Monthly RC Mindfulness: Come Fill Your Cup - May 2021
More than 35 RC trainers, champions, and staff attended the second RC Monthly Mindfulness session! This blog offers a brief summary of the session, initial feedback from participants, and resources to advance learning and practice.
Enjoy the read and remember that all staff, Champions, and Trainers at RC agencies are welcome to attend this free, monthly drop-in offering – share this registration link with your coworkers today. We hope to see you June 2nd for Meditation: The Practice of Noticing.
Appreciation is an acknowledgment of good things, of the positives we encounter. Gratitude goes a step further by recognizing that positive things in our lives are due to forces outside of ourselves, such as other people.
There is increasing evidence that gratitude practice offers many benefits, including:
- Increases feelings of happiness and life satisfaction
- Boosts feelings of optimism, joy, pleasure, and enthusiasm
- Improves our relationships
Gratitude, then, fosters hope (that there is and will be goodness in the world) and connection (the belief that others offer us goodness).
Despite these benefits, there are barriers to experiencing and practicing gratitude, including feelings that gratitude is:
- A sign of dependence or weakness
- A form of social obligation (a “should”)
- Dismissive of bad things or harm
Expectations of gratitude, especially from one’s self, may unintentionally reinforce feelings of not being worthy of good things in life, such as “Nothing good happens to me because I don’t deserve it," or, “No one is grateful for all of the things I do.” Additionally, in the face of hardship, the absence of gratitude may trigger feelings of shame, as in “What’s wrong with me? I should be grateful.”
To enhance the benefits and work with the barriers, consider gratitude an invitation – an option and a choice, never a "should". Model and invite gratitude without expectation from yourself or others.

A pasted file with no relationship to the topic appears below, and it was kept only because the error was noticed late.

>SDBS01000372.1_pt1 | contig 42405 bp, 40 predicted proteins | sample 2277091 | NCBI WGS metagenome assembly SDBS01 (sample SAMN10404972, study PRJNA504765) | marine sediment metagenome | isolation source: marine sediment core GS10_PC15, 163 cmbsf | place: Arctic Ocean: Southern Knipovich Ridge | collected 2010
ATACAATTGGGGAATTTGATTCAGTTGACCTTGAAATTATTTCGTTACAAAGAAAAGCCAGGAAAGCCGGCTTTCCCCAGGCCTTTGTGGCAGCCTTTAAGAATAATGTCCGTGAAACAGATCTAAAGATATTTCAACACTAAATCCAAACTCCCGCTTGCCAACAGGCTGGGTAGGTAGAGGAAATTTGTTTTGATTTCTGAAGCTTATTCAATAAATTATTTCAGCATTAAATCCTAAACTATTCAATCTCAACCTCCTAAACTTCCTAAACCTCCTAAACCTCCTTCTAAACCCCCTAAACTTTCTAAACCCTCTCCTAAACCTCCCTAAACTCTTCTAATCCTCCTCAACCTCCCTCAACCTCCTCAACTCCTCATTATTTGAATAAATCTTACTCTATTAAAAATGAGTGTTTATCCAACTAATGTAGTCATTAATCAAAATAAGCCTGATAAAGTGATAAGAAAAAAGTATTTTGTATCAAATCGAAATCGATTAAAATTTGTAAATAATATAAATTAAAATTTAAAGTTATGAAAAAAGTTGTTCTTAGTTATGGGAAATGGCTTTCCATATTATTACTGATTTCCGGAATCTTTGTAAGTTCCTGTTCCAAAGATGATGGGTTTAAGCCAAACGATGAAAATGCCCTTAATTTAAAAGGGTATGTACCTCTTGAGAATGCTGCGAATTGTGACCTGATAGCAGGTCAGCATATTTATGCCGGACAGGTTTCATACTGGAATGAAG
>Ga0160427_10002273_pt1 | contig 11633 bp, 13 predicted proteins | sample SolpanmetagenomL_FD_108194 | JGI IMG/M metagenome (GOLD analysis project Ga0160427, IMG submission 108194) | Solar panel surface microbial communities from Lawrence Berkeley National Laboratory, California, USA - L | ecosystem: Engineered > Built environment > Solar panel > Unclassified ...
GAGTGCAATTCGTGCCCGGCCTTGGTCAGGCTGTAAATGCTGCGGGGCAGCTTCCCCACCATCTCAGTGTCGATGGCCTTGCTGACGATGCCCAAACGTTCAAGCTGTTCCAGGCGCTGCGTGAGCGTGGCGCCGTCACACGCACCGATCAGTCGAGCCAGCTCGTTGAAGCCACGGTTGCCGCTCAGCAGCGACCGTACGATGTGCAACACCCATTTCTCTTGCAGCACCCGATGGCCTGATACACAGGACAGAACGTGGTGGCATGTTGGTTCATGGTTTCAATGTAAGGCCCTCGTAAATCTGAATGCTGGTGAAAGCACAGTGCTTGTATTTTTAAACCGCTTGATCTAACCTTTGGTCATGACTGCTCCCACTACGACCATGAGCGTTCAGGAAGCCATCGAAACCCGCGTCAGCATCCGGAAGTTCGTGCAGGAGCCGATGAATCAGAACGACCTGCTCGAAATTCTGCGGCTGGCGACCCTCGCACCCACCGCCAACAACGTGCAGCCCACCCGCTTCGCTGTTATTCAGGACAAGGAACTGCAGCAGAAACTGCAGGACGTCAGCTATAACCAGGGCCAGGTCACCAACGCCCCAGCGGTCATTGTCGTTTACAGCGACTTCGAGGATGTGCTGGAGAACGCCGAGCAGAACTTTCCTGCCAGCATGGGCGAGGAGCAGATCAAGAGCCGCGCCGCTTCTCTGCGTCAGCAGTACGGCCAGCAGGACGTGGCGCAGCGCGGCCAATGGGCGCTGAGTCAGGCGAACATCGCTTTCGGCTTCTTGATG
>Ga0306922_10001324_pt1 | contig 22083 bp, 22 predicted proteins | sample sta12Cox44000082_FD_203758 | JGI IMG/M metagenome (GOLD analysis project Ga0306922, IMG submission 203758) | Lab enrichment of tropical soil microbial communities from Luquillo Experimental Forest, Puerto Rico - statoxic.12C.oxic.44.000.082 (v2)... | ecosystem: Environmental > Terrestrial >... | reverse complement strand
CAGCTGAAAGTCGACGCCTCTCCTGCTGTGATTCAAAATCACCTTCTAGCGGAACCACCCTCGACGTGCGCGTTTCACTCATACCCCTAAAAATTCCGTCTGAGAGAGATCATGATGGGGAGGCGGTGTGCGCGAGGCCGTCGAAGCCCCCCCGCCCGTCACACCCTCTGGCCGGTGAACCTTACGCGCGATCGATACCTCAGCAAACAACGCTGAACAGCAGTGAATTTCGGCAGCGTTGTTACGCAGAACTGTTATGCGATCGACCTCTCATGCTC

Consider experimenting with gratitude practice in the coming month, using one of the resource links offered below. Remember to “do no harm” as you practice, meaning:
- All practice is optional
- Take a break or stop if you’re feeling distressed
- Be kind and gentle with yourself and others
- Seek support as needed
Source: The Gratitude Project: How the science of thankfulness can rewire our brains for resilience, optimism, and the greater good
- I really needed this today.
- I love that these [monthly RC mindfulness sessions] are simple, touch-base moments. Sharing concept and then practicing. Great information for our young people and for ourselves!
- It was great just getting the opportunity to experience gratitude in relationship, which increased my ability to connect with what I am grateful for.
Gratitude Practice Resources:
- Link to PowerPoint slides from the May 5th RC Monthly Mindfulness session.
- Gratitude Journal: Count your blessings and enjoy better health and happiness, 15 minutes per day, 1-3 times per week.
- Gratitude Letter: Writing a letter expressing thanks, An exercise for writing a letter to express thanks and for delivering the letter to a person.
- How Gratitude Changes You and Your Brain by Joshua Brown and Joel Wong.
- The Gratitude Project: How the Science of Thankfulness Can Rewire Our Brains for Resilience, Optimism, and the Greater Good, edited by Jeremy Adam Smith, Kira M. Newman, Jason Marsh and Dacher Keltner.